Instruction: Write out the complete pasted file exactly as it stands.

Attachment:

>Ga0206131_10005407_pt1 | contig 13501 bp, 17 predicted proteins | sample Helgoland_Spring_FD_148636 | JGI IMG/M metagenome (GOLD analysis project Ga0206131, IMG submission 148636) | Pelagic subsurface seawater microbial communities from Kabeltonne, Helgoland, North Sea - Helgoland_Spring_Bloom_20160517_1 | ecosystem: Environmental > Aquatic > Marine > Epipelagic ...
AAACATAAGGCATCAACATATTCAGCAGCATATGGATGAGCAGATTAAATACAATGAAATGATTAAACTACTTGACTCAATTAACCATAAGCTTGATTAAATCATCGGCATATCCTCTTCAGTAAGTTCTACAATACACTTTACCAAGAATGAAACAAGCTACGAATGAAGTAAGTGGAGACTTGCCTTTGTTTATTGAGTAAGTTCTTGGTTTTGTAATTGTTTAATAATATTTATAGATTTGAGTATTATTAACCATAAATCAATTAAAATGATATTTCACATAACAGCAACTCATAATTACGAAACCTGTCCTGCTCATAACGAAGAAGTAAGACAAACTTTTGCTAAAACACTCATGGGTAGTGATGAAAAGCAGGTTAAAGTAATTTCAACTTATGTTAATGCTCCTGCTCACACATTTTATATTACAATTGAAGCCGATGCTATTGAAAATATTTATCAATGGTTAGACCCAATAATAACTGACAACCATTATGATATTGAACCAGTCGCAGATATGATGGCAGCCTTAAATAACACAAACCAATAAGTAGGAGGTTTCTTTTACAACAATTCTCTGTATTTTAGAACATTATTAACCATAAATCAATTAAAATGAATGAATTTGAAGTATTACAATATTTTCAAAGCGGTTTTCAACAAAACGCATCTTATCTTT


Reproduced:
>Ga0206131_10005407_pt1 | contig 13501 bp, 17 predicted proteins | sample Helgoland_Spring_FD_148636 | JGI IMG/M metagenome (GOLD analysis project Ga0206131, IMG submission 148636) | Pelagic subsurface seawater microbial communities from Kabeltonne, Helgoland, North Sea - Helgoland_Spring_Bloom_20160517_1 | ecosystem: Environmental > Aquatic > Marine > Epipelagic ...
AAACATAAGGCATCAACATATTCAGCAGCATATGGATGAGCAGATTAAATACAATGAAATGATTAAACTACTTGACTCAATTAACCATAAGCTTGATTAAATCATCGGCATATCCTCTTCAGTAAGTTCTACAATACACTTTACCAAGAATGAAACAAGCTACGAATGAAGTAAGTGGAGACTTGCCTTTGTTTATTGAGTAAGTTCTTGGTTTTGTAATTGTTTAATAATATTTATAGATTTGAGTATTATTAACCATAAATCAATTAAAATGATATTTCACATAACAGCAACTCATAATTACGAAACCTGTCCTGCTCATAACGAAGAAGTAAGACAAACTTTTGCTAAAACACTCATGGGTAGTGATGAAAAGCAGGTTAAAGTAATTTCAACTTATGTTAATGCTCCTGCTCACACATTTTATATTACAATTGAAGCCGATGCTATTGAAAATATTTATCAATGGTTAGACCCAATAATAACTGACAACCATTATGATATTGAACCAGTCGCAGATATGATGGCAGCCTTAAATAACACAAACCAATAAGTAGGAGGTTTCTTTTACAACAATTCTCTGTATTTTAGAACATTATTAACCATAAATCAATTAAAATGAATGAATTTGAAGTATTACAATATTTTCAAAGCGGTTTTCAACAAAACGCATCTTATCTTT